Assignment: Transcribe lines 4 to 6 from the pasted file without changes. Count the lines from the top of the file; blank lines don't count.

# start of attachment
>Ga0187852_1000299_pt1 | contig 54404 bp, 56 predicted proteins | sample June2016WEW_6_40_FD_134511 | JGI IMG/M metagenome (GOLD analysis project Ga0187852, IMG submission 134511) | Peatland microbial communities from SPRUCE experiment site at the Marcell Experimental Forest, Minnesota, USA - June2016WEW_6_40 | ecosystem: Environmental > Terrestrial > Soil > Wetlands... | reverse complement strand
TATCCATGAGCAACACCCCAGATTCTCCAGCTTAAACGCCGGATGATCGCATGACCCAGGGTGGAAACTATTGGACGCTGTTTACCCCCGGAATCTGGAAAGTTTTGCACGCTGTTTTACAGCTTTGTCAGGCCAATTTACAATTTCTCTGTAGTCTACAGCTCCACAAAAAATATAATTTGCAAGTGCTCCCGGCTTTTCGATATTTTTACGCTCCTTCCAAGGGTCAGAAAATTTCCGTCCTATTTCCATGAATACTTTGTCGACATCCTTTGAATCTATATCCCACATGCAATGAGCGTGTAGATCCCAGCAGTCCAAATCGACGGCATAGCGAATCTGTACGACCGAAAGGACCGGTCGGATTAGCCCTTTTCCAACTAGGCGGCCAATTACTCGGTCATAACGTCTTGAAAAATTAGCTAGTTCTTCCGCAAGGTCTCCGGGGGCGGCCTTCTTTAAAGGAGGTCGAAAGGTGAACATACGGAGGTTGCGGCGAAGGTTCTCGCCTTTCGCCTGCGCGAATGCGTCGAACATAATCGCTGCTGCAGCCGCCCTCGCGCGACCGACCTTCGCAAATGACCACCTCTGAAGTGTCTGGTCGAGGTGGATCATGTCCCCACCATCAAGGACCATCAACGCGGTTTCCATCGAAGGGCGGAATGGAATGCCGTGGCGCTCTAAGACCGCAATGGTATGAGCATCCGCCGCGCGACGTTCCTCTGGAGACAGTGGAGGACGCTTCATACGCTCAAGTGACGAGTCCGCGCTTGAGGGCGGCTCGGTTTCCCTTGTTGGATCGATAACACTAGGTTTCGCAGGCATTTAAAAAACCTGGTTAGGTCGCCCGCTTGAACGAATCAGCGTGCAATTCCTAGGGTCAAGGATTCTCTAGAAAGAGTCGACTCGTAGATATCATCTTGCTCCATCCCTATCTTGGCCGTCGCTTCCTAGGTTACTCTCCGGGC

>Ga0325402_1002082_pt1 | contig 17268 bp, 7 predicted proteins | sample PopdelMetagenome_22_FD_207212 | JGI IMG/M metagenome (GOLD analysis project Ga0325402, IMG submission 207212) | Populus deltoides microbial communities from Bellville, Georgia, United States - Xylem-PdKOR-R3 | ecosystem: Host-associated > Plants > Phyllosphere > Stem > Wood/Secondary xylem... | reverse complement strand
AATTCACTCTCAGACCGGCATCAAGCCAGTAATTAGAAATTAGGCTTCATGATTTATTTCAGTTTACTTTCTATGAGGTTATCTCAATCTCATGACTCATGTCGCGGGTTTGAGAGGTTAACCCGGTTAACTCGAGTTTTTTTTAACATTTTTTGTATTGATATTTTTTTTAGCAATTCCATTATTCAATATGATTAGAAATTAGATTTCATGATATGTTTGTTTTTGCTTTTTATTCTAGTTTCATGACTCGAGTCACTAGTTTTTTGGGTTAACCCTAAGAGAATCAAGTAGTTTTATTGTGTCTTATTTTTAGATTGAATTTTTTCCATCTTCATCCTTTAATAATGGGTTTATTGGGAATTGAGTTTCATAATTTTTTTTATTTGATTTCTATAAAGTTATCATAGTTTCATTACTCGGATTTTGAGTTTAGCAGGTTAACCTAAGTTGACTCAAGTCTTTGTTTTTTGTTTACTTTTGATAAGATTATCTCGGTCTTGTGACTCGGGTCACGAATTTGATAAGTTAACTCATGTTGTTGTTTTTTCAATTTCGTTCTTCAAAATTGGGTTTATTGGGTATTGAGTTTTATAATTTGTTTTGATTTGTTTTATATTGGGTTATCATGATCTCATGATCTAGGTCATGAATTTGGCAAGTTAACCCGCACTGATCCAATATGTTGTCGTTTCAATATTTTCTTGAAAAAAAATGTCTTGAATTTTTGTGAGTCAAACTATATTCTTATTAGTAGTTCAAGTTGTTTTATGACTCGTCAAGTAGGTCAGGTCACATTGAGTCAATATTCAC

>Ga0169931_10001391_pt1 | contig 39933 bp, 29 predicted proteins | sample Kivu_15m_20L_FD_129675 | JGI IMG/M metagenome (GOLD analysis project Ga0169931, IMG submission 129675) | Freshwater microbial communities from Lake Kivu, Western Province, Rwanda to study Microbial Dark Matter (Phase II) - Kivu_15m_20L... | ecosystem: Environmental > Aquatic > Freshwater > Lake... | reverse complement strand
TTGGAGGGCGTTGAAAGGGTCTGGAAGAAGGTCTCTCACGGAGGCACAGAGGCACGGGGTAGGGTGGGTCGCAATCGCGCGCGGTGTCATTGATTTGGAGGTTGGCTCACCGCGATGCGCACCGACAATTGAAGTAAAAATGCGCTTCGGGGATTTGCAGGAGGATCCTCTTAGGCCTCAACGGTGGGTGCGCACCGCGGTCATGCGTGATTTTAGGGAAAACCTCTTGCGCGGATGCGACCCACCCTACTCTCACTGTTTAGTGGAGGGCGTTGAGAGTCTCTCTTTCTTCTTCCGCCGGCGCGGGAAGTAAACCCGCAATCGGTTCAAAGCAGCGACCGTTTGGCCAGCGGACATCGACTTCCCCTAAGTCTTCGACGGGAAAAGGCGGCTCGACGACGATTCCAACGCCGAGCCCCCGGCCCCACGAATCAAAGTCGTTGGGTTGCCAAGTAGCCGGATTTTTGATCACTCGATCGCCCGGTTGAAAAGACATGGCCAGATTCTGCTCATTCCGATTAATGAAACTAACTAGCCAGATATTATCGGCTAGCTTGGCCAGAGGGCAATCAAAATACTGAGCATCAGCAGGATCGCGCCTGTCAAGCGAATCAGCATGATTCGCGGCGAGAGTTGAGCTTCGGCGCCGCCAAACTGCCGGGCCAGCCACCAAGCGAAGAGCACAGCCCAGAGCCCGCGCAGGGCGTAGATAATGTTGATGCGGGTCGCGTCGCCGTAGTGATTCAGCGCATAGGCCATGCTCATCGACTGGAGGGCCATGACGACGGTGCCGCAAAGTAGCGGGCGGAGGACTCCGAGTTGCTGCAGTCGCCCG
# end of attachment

AATTCACTCTCAGACCGGCATCAAGCCAGTAATTAGAAATTAGGCTTCATGATTTATTTCAGTTTACTTTCTATGAGGTTATCTCAATCTCATGACTCATGTCGCGGGTTTGAGAGGTTAACCCGGTTAACTCGAGTTTTTTTTAACATTTTTTGTATTGATATTTTTTTTAGCAATTCCATTATTCAATATGATTAGAAATTAGATTTCATGATATGTTTGTTTTTGCTTTTTATTCTAGTTTCATGACTCGAGTCACTAGTTTTTTGGGTTAACCCTAAGAGAATCAAGTAGTTTTATTGTGTCTTATTTTTAGATTGAATTTTTTCCATCTTCATCCTTTAATAATGGGTTTATTGGGAATTGAGTTTCATAATTTTTTTTATTTGATTTCTATAAAGTTATCATAGTTTCATTACTCGGATTTTGAGTTTAGCAGGTTAACCTAAGTTGACTCAAGTCTTTGTTTTTTGTTTACTTTTGATAAGATTATCTCGGTCTTGTGACTCGGGTCACGAATTTGATAAGTTAACTCATGTTGTTGTTTTTTCAATTTCGTTCTTCAAAATTGGGTTTATTGGGTATTGAGTTTTATAATTTGTTTTGATTTGTTTTATATTGGGTTATCATGATCTCATGATCTAGGTCATGAATTTGGCAAGTTAACCCGCACTGATCCAATATGTTGTCGTTTCAATATTTTCTTGAAAAAAAATGTCTTGAATTTTTGTGAGTCAAACTATATTCTTATTAGTAGTTCAAGTTGTTTTATGACTCGTCAAGTAGGTCAGGTCACATTGAGTCAATATTCAC

>Ga0169931_10001391_pt1 | contig 39933 bp, 29 predicted proteins | sample Kivu_15m_20L_FD_129675 | JGI IMG/M metagenome (GOLD analysis project Ga0169931, IMG submission 129675) | Freshwater microbial communities from Lake Kivu, Western Province, Rwanda to study Microbial Dark Matter (Phase II) - Kivu_15m_20L... | ecosystem: Environmental > Aquatic > Freshwater > Lake... | reverse complement strand
TTGGAGGGCGTTGAAAGGGTCTGGAAGAAGGTCTCTCACGGAGGCACAGAGGCACGGGGTAGGGTGGGTCGCAATCGCGCGCGGTGTCATTGATTTGGAGGTTGGCTCACCGCGATGCGCACCGACAATTGAAGTAAAAATGCGCTTCGGGGATTTGCAGGAGGATCCTCTTAGGCCTCAACGGTGGGTGCGCACCGCGGTCATGCGTGATTTTAGGGAAAACCTCTTGCGCGGATGCGACCCACCCTACTCTCACTGTTTAGTGGAGGGCGTTGAGAGTCTCTCTTTCTTCTTCCGCCGGCGCGGGAAGTAAACCCGCAATCGGTTCAAAGCAGCGACCGTTTGGCCAGCGGACATCGACTTCCCCTAAGTCTTCGACGGGAAAAGGCGGCTCGACGACGATTCCAACGCCGAGCCCCCGGCCCCACGAATCAAAGTCGTTGGGTTGCCAAGTAGCCGGATTTTTGATCACTCGATCGCCCGGTTGAAAAGACATGGCCAGATTCTGCTCATTCCGATTAATGAAACTAACTAGCCAGATATTATCGGCTAGCTTGGCCAGAGGGCAATCAAAATACTGAGCATCAGCAGGATCGCGCCTGTCAAGCGAATCAGCATGATTCGCGGCGAGAGTTGAGCTTCGGCGCCGCCAAACTGCCGGGCCAGCCACCAAGCGAAGAGCACAGCCCAGAGCCCGCGCAGGGCGTAGATAATGTTGATGCGGGTCGCGTCGCCGTAGTGATTCAGCGCATAGGCCATGCTCATCGACTGGAGGGCCATGACGACGGTGCCGCAAAGTAGCGGGCGGAGGACTCCGAGTTGCTGCAGTCGCCCG